Thought I'd drop by, clean off some of the cobwebs and dust off the book cases, as it were. I've been busy.
Living the Digital Life
I nuked my Twitter account (@wbeebe). After a little more than a year I finally had all I could stand and left. Twitter's primitive interface/API, which are perversely hailed as avant-guarde by many of the digerati, finally drove me out. Spam re-tweets were the biggest annoyance, followed by the Ponzi/MLM schemers and 'sex workers' who arbitrarily followed me. I blocked far more than I allowed following.
I still have my Facebook account. It's a better Twitter than Twitter itself, but that doesn't make it good in the general sense. I have yet to decide if I just want to let it go and die from bit rot, or just delete the account completely. I may just let ennui set in and let it rot away.
I still post regularly to Flickr (see the image at the upper right for example). Right now I'm in a "post digital" mode where I've taken my older Olympus E-300 DSLR and set everything to manual (sunny f/16 rule) or else aperture-priority auto exposure. I'm trying to practice composition and "seeing the light". Even though it's a cropped sensor (4/3rds) and just 8 MP, it's amazing the quality of the images that come out of the camera. And it's just fun to carry around and shoot with.
I've got RHEL 5.3 running in the office lab on a number of workstations. As long as those workstations are targeted to a specific task I have no issues. And because they are RHEL, and the contracts are current, there is support on the other end of the phone in case I have issues. So far I haven't.
That tempted me to install Fedora 11, and then Ubuntu 9.04, into Sun's VirtualBox under Windows XP. VirtualBox installed without issue, but getting a distribution to install turned out to be every bit as problematic as onto bare metal.
Fedora 11 refused to boot into a working live desktop, just like it won't natively. I have a Dell D630 with a T7700 Core 2 Duo and nVidia graphics along with 4GB of DRAM. Anyway, after the first and only failure I tossed it aside and grabbed Ubuntu 9.04. It did boot into a live screen, and I was able to install it. It took several installations to find out that (1) Ubuntu requires a minimum of 4GB to install something that works, and (2) it won't run anything larger than 800 by 600 resolution.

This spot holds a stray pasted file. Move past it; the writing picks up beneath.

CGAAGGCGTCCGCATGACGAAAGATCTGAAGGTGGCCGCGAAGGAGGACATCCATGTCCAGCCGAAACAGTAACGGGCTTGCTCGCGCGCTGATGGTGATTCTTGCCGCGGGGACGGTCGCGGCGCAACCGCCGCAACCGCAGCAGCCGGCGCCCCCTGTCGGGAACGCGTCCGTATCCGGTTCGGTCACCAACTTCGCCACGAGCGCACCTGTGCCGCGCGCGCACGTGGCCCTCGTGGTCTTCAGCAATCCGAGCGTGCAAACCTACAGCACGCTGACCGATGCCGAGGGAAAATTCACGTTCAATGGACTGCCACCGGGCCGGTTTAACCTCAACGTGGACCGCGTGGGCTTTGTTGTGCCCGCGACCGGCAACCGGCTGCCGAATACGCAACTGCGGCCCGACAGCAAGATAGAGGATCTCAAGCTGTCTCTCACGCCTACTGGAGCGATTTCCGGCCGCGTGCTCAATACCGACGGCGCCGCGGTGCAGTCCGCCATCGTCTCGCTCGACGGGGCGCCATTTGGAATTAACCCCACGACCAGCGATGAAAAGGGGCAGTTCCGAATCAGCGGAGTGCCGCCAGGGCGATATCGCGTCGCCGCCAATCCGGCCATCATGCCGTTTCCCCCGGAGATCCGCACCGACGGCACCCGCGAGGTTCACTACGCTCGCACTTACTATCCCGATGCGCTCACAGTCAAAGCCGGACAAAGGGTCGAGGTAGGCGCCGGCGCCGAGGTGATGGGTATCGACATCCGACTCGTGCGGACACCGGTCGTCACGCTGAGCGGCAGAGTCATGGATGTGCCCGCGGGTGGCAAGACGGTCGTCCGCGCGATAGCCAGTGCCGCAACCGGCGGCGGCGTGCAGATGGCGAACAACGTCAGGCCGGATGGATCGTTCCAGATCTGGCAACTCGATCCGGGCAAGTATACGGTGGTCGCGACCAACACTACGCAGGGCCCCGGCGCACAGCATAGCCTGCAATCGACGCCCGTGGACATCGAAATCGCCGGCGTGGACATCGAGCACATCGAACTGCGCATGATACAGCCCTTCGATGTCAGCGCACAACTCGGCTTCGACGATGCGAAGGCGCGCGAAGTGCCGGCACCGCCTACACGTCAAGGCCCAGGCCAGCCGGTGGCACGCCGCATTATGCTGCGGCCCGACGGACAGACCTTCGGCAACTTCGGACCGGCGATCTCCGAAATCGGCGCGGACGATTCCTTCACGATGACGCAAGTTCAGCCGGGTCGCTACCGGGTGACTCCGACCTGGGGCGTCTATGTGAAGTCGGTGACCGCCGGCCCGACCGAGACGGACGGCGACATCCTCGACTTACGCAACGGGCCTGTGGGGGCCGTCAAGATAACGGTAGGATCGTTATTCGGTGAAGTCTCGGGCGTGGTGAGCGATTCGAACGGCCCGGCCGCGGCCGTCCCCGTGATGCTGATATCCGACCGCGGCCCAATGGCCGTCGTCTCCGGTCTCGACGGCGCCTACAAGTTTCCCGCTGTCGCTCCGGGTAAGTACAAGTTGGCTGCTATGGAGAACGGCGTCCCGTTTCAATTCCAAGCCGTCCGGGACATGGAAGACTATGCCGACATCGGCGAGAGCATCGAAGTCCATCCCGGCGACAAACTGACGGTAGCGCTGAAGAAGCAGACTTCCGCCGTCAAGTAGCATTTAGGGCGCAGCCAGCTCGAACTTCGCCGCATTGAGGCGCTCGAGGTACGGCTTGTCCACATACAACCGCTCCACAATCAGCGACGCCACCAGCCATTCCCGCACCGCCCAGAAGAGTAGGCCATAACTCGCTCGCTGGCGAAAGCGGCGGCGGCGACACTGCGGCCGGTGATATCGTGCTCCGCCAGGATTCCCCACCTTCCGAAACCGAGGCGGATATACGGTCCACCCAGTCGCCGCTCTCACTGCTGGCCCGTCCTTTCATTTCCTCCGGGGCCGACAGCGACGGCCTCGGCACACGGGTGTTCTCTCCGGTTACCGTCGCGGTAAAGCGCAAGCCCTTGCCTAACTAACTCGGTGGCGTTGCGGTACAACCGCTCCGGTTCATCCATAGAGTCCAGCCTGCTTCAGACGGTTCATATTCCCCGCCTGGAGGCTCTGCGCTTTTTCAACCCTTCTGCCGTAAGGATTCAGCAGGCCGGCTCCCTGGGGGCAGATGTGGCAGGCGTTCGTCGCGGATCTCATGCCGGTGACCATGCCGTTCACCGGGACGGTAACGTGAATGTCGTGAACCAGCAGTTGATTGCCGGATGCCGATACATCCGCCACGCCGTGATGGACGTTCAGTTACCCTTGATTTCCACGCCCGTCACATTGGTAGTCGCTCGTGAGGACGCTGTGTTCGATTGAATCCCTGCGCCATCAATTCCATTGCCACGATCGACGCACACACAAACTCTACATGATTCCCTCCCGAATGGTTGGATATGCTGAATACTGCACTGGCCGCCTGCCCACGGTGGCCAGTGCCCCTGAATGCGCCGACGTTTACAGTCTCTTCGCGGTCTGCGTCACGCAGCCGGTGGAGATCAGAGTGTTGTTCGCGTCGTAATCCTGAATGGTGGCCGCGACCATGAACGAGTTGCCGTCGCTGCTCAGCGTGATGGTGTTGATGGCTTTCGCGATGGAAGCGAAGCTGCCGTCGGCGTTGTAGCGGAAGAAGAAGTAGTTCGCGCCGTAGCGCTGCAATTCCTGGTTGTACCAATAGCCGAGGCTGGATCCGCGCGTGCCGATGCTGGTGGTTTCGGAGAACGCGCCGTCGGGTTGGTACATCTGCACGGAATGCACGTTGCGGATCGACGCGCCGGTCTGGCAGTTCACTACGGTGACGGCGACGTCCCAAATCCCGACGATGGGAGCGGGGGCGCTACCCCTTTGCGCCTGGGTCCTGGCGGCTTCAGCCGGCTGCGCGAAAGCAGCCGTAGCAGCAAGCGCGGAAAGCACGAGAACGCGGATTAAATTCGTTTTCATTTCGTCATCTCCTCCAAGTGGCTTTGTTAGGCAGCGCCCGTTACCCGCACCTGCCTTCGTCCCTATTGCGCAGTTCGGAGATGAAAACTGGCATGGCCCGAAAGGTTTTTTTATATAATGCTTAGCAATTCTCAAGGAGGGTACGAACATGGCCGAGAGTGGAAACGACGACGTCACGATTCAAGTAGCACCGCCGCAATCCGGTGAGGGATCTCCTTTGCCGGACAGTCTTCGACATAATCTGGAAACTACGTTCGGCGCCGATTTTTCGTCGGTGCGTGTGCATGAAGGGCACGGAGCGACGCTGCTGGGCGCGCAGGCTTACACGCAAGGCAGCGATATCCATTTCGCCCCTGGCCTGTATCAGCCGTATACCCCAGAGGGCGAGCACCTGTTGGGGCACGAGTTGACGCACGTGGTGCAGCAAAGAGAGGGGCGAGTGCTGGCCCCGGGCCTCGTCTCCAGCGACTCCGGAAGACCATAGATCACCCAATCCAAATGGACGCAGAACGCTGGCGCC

In the end I figured I would just use putty, ssh and VPN to get to the RHEL machines in the lab for what I needed, so I removed all the VirtualBox and Linux cruft from my Windows notebook and moved on.
Béranger grew bored with blogging and put his blog into hibernation. He's now got a Twitter account, which you can follow (if you so desire) at @beranger_v4. I wish him luck and hope he finds the attention he so craves, but never seemed to find while blogging.
Linuxhater's blog has turned into a full-blown parady of itself. Anonymous posters (posers?) keep trying to out-flame and out-troll each other and Linux (and Windows and OS X). Linux has failed, and so now has its most significant critic to date.
Linux itself keeps shambling along, like one of the title characters out of Zombieland. The only reason I pay attention is because of its use in the lab in very specific applications, usually as a server platform for which we would have used Unix in the past. For everything else (and I mean everything else) we use Windows or Macs. I have translated all my open tools to equivalents on Windows (Java, Ruby/JRuby, Eclipse, JBoss, etc), I've moved off of OpenOffice and back to Microsoft Office; in other words my software tools are back to being an end to a means instead of some cause célèbre, and I am reasonably productive and happy.